Another class of RFDE’s whose attractors are $$C^1$$-manifolds are the RFDEs close to ordinary differential equations: ”Let $$X$$ be a $$C^1$$-vector field defined on a compact manifold $$M$$. There is a neighborhood $$v$$ of $$F=X\mathbb{O}\rho$$ in $$\mathfrak X^1(I,M)$$ such that $$A(G)$$ is a $$C^1$$-manifold diffeomorphic to $$M$$ for $$G\in V$$, $$A(G)\to A(F)$$ as $$G\to F$$ and the restriction of $$\Phi^G\!_t$$, $$t\geq 0$$, to $$A(G)$$ is a one-parameter family of diffeomorphisms” (Theorem 7.6). Also, in the case $$M=\mathbb{R}^n$$ and $$F$$ is given by an ordinary differential equation a result somewhat similar to Theorem 7.6 is proved using the different considerations.
The primary objective in the qualitative theory of RFDEs, namely the study of the dependence of the flow $$\Phi_t=\Phi^F\!_t$$ on $$F$$, requires naturally the existence of a criterion for deciding when two RFDEs are equivalent. The authors point out in Section 8 that a study of the dependence of the flow on changes of the RFDE through the use of a notion of equivalence based on a comparison of all orbits is very difficult, the difficulty being associated with the infinite dimensionality of the phase space and the associated smoothing properties of the solution operator. Consequently the authors consider a notion of equivalence which ignores some of the orbits of the RFDEs to be compared; namely, two RFDEs $$F$$ and $$G$$ in $$\mathfrak X^1(I,M)$$ are said to be equivalent, $$F\sim G$$, if there is a homeomorphism $$h: A(F)\to A(G)$$ which preserves orbits and sense of direction in time. An RFDE $$F$$ defined on a manifold is called A-stable if there is a neighborhood $$V$$ of $$F$$ such that $$G\sim F$$ if $$G\in V$$. Some special examples which indicate on one hand that the comparison of the flows of $$A(F)$$ and $$A(G)$$ near an equilibrum point will involve global properties of the flow and, on the other hand, how the set $$A(F)$$ may vary with $$F$$, are presented. Also, a reasonable formulation of an analogue of the Hartman-Grobman theorem is given.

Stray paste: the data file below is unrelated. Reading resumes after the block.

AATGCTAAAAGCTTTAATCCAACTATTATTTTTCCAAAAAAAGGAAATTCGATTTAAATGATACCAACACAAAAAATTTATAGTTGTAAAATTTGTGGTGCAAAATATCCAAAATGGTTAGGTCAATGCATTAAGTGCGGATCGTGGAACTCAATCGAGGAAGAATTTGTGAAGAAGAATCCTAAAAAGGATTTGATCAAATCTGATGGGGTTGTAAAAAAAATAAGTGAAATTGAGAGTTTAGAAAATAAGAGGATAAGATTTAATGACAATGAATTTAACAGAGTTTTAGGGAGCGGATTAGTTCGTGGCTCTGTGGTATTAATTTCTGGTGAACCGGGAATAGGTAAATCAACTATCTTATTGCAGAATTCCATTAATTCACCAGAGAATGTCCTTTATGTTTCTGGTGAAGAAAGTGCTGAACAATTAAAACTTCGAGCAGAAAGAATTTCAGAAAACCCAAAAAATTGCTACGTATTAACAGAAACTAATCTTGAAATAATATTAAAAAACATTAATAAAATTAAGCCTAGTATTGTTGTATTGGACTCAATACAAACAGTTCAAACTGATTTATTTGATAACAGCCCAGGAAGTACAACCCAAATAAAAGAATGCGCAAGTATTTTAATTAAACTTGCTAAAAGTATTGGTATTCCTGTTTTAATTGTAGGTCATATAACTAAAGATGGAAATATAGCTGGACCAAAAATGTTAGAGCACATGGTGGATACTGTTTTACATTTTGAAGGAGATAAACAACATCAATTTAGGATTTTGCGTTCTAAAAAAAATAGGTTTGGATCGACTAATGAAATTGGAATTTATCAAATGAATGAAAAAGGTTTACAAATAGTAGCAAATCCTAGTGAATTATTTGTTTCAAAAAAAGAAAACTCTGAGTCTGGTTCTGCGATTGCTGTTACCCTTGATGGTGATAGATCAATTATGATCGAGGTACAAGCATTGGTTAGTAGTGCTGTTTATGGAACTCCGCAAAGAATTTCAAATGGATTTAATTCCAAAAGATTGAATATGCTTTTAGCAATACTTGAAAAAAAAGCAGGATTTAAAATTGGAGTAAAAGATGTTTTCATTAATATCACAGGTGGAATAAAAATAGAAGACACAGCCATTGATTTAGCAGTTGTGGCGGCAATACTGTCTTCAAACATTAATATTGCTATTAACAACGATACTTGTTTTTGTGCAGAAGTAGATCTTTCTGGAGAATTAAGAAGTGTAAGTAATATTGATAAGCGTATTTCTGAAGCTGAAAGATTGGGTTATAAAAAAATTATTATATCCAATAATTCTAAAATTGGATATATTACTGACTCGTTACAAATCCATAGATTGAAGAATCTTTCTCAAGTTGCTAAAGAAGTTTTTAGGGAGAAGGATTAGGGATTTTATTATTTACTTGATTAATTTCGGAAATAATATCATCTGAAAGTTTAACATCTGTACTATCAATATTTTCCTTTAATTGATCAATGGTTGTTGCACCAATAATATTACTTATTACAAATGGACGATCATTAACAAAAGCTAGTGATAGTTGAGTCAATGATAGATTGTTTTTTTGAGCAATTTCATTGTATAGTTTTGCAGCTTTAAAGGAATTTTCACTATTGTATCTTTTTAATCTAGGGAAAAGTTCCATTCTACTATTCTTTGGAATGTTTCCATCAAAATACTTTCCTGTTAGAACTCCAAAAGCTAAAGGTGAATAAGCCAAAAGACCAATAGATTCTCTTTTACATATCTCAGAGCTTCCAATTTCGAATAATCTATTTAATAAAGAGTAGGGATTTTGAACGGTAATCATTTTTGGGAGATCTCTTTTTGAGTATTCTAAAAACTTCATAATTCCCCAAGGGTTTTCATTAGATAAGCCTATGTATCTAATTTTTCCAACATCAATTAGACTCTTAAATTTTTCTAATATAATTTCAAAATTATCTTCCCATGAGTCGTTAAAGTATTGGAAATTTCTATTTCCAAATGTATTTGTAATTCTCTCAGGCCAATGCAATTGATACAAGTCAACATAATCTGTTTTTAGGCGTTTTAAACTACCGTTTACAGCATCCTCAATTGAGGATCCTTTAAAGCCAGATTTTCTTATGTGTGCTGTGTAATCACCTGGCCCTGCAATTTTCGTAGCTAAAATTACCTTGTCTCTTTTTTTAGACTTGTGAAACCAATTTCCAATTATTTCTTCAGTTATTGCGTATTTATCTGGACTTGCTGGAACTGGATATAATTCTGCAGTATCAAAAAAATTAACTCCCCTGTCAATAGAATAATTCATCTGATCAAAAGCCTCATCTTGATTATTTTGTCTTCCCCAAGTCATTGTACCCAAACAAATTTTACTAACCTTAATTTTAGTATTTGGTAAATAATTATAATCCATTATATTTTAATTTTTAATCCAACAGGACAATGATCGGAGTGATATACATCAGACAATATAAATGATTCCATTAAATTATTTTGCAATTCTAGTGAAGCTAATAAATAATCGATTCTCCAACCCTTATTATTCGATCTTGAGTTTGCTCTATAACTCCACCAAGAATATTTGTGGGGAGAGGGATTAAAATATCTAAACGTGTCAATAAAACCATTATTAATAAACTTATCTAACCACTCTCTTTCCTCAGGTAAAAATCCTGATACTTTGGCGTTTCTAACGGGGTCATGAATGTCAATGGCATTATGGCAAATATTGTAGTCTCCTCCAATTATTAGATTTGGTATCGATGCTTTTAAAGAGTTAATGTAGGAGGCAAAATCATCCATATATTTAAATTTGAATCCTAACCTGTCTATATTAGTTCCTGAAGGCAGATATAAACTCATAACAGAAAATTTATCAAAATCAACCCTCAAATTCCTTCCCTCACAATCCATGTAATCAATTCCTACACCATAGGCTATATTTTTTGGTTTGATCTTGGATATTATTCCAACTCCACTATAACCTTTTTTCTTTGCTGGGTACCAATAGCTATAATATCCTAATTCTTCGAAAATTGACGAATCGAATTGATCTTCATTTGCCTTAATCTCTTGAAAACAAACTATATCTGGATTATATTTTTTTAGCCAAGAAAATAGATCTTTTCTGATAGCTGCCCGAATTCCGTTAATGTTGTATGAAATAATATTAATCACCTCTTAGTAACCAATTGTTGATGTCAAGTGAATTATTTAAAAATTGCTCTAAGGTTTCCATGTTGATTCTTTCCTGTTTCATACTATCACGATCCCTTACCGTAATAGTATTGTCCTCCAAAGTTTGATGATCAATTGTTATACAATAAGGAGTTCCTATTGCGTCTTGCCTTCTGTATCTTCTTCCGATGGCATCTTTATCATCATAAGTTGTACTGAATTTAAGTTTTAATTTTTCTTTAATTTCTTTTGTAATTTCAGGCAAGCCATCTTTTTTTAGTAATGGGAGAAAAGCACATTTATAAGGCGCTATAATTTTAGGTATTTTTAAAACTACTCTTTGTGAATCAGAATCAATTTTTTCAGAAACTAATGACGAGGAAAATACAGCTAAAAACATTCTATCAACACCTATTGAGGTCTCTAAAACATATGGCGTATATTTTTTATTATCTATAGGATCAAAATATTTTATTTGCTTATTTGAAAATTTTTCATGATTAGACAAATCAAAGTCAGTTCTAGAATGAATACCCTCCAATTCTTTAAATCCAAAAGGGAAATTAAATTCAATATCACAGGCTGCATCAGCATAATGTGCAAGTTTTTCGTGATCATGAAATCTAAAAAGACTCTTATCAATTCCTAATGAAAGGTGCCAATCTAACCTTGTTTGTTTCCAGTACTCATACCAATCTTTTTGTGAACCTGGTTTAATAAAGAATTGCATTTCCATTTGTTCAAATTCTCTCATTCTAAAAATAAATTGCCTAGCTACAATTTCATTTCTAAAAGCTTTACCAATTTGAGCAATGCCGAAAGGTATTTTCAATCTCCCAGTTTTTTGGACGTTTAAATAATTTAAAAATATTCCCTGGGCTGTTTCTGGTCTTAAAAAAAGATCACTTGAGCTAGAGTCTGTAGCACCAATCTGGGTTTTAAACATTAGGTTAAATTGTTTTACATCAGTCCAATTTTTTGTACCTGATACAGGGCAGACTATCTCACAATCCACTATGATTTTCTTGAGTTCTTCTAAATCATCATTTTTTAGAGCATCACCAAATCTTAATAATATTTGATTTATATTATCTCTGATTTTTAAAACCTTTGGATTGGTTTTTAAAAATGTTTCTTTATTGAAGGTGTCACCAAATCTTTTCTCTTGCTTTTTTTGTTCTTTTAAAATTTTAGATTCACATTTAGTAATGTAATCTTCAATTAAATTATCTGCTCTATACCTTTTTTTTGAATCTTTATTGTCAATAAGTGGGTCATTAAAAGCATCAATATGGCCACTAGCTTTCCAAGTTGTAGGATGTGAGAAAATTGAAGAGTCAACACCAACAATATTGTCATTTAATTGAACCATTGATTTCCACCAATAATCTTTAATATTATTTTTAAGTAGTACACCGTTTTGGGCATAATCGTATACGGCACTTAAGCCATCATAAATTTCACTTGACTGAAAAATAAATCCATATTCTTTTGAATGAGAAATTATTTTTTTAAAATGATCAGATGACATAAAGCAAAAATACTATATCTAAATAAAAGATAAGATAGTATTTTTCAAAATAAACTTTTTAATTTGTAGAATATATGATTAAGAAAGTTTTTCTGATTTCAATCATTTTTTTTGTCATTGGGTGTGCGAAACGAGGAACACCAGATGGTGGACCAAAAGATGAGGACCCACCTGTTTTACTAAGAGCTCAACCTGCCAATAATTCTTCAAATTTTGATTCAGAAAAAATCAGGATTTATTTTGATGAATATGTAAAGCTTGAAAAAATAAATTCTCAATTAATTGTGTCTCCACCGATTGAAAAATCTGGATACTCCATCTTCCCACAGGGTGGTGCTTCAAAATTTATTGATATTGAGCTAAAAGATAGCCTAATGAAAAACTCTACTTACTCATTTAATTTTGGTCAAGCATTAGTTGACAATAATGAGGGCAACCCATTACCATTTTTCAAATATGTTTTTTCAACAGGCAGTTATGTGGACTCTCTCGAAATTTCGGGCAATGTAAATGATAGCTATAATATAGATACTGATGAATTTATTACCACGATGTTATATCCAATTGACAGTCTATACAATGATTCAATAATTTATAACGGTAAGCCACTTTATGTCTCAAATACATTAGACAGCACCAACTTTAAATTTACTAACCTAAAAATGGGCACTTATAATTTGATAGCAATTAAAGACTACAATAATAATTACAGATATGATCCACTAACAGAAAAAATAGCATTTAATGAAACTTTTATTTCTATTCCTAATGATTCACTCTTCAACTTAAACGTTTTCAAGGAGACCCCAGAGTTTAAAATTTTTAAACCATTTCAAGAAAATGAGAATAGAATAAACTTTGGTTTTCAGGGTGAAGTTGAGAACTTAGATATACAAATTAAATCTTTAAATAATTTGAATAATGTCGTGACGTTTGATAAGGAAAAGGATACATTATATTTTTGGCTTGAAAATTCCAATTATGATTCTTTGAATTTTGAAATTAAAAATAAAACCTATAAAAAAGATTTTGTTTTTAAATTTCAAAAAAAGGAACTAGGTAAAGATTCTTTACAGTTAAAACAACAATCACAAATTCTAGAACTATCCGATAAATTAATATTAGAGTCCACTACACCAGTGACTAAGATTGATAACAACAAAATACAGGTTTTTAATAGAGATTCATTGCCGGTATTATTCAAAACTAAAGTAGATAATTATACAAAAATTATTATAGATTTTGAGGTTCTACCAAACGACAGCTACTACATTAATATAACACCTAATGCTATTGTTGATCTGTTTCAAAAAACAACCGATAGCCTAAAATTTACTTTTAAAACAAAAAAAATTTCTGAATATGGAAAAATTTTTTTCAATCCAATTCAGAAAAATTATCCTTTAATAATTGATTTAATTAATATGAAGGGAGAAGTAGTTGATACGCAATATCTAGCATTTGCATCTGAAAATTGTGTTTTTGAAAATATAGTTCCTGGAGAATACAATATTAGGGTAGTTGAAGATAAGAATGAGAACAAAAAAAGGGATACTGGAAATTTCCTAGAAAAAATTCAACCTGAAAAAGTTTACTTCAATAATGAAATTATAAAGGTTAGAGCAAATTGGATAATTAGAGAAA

In Section 9 of the book the authors present a study on equations obtained by compactification of linear delay equations $$\dot x(t)=Ax(t-1)$$ in $$\mathbb{R}^2$$ and in $$\mathbb{R}$$ (compactified to the sphere $$S^2$$ and the circle $$S^1$$, respectively) in order to illustrate that the idea of compactification of the Euclidean plane into the unit two-dimensional sphere $$S^2$$ used by Poincaré for the study of the behavior at infinity of solutions of ordinary differential equations can be applied to RFDEs.
In the last section of the book the authors deal with the maps $$f$$ which belong to $$C^r(B,E)$$, the Banach space of all $$E$$-valued $$C^r$$-maps defined on $$B$$ which are bounded together with their derivatives up to order $$r\geq 1$$, $$B$$ being a Banach manifold imbedded in a Banach space $$E$$. By $$C^r(B,B)$$ is denoted the subspace of $$C^r(B,E)$$ of all maps leaving $$B$$ invariant, by $$A(f)$$ the set $$\{x\in B$$: there exists a sequence $$(x=x_1,x_2,\ldots)\in B$$, $$\sup_{j}\| x_j\|<\infty$$ and $$f(x_j)=x_{j-1}$$, $$j=2,3,\ldots\}$$, and by $$KC^r(B,B)$$ is denoted the subspace of $$C^r(B,B)$$ of all $$f\in C^r(B,B)$$, $$f$$ reversible (that is $$f/A(f)$$ and $$df/A(df)$$ are injective maps) has $$A(f)$$ compact and given a neighborhood $$U$$ of $$A(f)$$ in $$B$$ there exists a neighborhood $$W(f)$$ of $$f$$ in $$C^r(B,B)$$ such that $$A(g)\subset U$$ for all $$g\in W(f)$$. A map $$f\in KC^r(B,B)$$ is called A-stable if there exists a neighborhood $$V(f)$$ of $$f$$ in $$KC^r(B,B)$$ such that to each $$g\in V(f)$$ corresponds a homeomorphism $$h$$, $$h=h(g): A(f)\to A(g)$$ and $$h.f=g.h$$ hold on $$A(f)$$. The special set $$MS$$ of the Morse-Smale maps of $$KC^r(B,B)$$ is considered and studied. So, it is proved that from the dynamics point of view a Morse-Smale map $$f$$ exhibits the simplest orbit structure.
Moreover, the following main result of this section is proved: ”The set $$MS$$ is open in $$KC^r(B,B)$$ and any $$f\in MS$$ is A-stable”.
The book finishes with bibliographical notes, references and with an appendix ”An introduction to the homotopy index theory in noncompact spaces” by K. P. Rybakowski.

### MSC:

 58-02 Research exposition (monographs, survey articles) pertaining to global analysis 37Cxx Smooth dynamical systems: general theory 58B20 Riemannian, Finsler and other geometric structures on infinite-dimensional manifolds